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Healthcare staff should count 'obese years' to estimate mortality risk

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Researchers have called for obesity increased death risk to be considered when assessing overweight patients after it was claimed that the risk of obesity has been significantly underestimated because the condition is not being measured accurately.

Writing in the Journal of Epidemiology, researchers said that pre-existing risk calculations are focused on the severity of weight gain rather than for how long it occurs.

They also said that healthcare staff need to take into consideration that every decade spent being obese more than doubles death risk when assessing overweight patients.

Subsequently, the researchers are proposing that doctors start counting “obese years”, similar to the “pack-year” used for smoking,

This, according to the experts, would enable doctors and nurses to better estimate the associated health risks of being severely overweight.

The research team revealed that the duration of obesity has a direct effect on death risk, independent of other factors like age or how severely overweight a person is.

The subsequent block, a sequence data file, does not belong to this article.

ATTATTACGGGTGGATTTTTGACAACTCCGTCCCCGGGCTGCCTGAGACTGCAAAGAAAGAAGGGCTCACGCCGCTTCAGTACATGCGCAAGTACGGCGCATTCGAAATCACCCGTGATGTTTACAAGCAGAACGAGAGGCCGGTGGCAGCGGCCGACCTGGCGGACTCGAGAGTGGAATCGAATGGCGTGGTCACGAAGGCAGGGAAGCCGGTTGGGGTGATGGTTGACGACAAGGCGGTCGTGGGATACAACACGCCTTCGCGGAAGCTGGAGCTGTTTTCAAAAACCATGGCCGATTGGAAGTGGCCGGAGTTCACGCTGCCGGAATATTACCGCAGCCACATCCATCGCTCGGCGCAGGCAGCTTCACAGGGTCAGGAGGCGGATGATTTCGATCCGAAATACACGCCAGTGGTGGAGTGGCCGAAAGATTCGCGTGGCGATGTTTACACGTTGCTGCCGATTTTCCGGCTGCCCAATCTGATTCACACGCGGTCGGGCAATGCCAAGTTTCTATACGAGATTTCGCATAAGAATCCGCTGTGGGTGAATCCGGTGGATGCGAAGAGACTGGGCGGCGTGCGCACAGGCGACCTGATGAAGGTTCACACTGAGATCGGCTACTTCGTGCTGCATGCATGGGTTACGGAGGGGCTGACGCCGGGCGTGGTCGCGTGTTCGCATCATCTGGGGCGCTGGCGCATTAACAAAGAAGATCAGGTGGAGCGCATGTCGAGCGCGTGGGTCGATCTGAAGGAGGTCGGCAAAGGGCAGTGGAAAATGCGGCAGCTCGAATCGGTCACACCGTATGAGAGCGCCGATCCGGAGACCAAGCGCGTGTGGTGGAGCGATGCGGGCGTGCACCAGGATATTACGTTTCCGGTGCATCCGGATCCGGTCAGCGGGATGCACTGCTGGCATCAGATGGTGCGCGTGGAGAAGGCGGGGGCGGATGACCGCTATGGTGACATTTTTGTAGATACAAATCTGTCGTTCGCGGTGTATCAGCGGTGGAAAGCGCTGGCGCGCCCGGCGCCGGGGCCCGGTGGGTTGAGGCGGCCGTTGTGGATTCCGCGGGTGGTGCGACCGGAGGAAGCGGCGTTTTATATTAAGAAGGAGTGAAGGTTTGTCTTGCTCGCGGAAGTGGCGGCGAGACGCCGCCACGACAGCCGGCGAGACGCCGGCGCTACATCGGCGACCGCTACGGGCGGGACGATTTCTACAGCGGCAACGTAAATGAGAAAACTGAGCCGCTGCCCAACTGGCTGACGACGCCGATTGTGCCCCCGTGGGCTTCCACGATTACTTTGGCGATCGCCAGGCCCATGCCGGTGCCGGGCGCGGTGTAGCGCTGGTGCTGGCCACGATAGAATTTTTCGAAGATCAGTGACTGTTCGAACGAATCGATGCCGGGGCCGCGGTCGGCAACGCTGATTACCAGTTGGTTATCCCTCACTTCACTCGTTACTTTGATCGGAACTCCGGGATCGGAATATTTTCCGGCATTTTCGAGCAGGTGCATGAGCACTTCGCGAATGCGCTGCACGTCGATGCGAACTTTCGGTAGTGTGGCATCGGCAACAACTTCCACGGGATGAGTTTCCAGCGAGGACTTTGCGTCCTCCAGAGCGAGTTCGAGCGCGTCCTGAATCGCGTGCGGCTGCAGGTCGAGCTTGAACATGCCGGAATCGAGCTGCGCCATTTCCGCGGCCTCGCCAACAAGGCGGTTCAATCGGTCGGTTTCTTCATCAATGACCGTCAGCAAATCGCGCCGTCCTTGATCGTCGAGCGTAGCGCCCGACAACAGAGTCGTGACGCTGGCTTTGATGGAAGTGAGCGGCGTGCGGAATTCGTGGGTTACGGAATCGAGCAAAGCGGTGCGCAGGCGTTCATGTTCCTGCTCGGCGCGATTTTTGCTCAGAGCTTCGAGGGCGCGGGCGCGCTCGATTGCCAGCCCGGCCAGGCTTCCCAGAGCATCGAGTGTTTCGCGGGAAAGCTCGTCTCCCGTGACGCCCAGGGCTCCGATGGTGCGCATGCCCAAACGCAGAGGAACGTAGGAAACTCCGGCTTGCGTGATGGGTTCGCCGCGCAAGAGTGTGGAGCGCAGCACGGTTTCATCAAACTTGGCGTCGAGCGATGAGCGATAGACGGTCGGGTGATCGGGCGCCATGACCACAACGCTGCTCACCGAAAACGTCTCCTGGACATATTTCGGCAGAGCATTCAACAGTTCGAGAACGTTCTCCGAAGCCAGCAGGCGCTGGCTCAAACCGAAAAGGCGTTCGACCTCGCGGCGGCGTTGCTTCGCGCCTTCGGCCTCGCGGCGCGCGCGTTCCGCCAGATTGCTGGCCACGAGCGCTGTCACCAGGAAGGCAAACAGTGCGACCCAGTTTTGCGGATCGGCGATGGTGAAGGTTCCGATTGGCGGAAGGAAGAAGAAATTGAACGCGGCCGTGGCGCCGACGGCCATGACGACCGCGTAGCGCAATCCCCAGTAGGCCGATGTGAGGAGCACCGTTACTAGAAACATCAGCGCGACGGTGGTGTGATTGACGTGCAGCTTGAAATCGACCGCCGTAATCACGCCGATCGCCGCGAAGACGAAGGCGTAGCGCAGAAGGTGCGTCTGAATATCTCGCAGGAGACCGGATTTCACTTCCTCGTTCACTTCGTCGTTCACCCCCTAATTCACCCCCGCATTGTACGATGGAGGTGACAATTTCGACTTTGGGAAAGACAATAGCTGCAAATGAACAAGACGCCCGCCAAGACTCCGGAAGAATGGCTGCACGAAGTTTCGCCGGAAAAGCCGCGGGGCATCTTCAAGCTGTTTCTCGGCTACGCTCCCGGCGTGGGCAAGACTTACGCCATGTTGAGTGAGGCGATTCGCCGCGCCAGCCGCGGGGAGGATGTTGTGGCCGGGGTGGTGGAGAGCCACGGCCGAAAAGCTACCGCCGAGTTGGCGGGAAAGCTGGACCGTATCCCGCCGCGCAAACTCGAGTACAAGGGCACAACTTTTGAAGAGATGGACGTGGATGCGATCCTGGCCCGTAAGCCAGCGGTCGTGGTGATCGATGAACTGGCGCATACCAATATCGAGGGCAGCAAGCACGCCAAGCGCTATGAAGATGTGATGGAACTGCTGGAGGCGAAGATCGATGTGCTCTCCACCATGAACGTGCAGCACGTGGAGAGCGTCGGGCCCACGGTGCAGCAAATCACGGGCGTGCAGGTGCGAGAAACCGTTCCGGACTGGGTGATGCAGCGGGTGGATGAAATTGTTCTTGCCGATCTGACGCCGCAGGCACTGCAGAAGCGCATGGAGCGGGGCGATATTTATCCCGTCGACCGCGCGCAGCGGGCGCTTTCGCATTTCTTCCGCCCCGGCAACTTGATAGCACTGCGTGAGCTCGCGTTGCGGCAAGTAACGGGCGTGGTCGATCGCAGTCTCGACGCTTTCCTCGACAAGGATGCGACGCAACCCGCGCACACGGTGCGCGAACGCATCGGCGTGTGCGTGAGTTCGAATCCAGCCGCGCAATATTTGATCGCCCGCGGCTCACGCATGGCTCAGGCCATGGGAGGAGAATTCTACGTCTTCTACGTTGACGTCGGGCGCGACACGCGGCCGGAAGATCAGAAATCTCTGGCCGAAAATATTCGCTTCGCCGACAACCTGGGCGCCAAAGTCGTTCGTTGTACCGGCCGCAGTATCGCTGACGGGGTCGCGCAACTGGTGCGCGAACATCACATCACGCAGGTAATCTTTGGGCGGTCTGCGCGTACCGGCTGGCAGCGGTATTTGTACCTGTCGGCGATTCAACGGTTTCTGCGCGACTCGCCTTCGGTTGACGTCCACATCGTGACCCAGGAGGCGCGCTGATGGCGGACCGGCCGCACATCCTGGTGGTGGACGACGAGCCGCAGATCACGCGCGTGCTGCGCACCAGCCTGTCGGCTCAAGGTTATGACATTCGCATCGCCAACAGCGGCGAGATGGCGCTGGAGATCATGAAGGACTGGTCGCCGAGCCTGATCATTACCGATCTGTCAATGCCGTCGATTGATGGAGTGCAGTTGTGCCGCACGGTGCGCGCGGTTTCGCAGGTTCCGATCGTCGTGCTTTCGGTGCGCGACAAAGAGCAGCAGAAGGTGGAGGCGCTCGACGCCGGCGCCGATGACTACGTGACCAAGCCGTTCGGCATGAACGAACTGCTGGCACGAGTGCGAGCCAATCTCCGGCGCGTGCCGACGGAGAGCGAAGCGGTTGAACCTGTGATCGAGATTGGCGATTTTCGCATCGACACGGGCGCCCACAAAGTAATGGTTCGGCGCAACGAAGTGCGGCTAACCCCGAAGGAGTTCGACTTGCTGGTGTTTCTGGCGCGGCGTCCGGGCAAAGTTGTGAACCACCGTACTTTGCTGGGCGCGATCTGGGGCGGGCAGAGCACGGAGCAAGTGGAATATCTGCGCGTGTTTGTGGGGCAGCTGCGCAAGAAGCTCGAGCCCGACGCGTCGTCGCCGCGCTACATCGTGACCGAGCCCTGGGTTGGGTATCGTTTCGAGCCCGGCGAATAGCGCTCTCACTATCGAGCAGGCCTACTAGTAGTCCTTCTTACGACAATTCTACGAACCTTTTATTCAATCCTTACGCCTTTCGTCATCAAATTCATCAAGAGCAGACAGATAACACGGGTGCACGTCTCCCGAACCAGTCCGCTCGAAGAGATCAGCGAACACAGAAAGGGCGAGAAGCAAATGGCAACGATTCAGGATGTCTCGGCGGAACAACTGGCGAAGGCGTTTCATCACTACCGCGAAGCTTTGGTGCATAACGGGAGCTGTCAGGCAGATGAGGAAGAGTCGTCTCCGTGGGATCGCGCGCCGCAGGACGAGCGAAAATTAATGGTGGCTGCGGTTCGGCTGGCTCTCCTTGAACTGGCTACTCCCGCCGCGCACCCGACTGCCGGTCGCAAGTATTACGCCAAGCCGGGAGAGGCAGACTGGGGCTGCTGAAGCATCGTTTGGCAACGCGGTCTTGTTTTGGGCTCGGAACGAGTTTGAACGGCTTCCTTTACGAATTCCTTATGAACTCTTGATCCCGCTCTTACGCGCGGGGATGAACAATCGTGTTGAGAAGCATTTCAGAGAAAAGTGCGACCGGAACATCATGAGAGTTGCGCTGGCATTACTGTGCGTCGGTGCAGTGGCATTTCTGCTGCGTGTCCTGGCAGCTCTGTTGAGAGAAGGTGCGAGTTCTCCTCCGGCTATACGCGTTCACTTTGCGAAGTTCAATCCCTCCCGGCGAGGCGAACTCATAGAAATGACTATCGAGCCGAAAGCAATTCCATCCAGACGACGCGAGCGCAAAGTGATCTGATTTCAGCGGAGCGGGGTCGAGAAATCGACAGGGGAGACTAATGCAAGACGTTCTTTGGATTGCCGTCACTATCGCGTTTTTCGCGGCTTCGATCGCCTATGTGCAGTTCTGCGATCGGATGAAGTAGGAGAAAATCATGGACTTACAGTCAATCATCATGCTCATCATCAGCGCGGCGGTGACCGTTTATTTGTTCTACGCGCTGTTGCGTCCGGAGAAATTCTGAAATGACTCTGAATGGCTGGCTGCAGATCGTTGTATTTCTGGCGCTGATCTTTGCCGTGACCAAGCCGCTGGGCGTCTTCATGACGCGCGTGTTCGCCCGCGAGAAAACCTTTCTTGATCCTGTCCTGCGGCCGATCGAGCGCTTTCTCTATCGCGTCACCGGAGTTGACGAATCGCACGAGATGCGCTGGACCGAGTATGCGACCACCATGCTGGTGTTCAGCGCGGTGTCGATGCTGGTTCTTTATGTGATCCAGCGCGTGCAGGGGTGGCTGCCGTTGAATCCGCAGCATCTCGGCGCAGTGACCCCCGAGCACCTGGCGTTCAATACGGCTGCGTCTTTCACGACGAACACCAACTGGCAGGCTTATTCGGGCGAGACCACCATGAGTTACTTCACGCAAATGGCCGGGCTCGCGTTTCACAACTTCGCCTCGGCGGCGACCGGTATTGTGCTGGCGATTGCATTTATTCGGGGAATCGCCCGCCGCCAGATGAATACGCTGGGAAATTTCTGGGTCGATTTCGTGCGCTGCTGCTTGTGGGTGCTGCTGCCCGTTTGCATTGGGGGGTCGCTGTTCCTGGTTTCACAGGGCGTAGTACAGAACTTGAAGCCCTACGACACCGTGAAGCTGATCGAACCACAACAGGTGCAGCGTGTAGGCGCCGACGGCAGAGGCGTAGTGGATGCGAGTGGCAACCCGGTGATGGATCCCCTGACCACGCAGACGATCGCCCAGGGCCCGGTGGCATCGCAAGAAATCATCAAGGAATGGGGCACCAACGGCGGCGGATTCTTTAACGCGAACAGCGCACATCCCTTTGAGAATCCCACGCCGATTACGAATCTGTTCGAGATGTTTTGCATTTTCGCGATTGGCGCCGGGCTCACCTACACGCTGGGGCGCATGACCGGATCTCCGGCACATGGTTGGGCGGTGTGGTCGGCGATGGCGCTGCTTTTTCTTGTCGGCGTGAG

In the 5,036-patient study, the risk of dying rose by 7% for every additional two years spent being obese.

Those who were obese for 15 to 25 years were more than twice as likely to die as those who have never been obese, while the death risk was tripled for those who were obese for more than 25 years.

Dr Asnawi Abdullah, from Monash University in Australia, said: “Our study demonstrates that for every additional 10 years lived with obesity, the risks of all-cause mortality, cardiovascular disease and cancer mortality more than doubled, implying that the risk of mortality associated with current obesity in adults might be significantly higher than in previous decades.”


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Readers' comments (1)

  • it says in the article "risk of dying rose by 7%", does this mean that other people don't die?
    Dying earlier? Against the average age?
    Not a very scientific statement!

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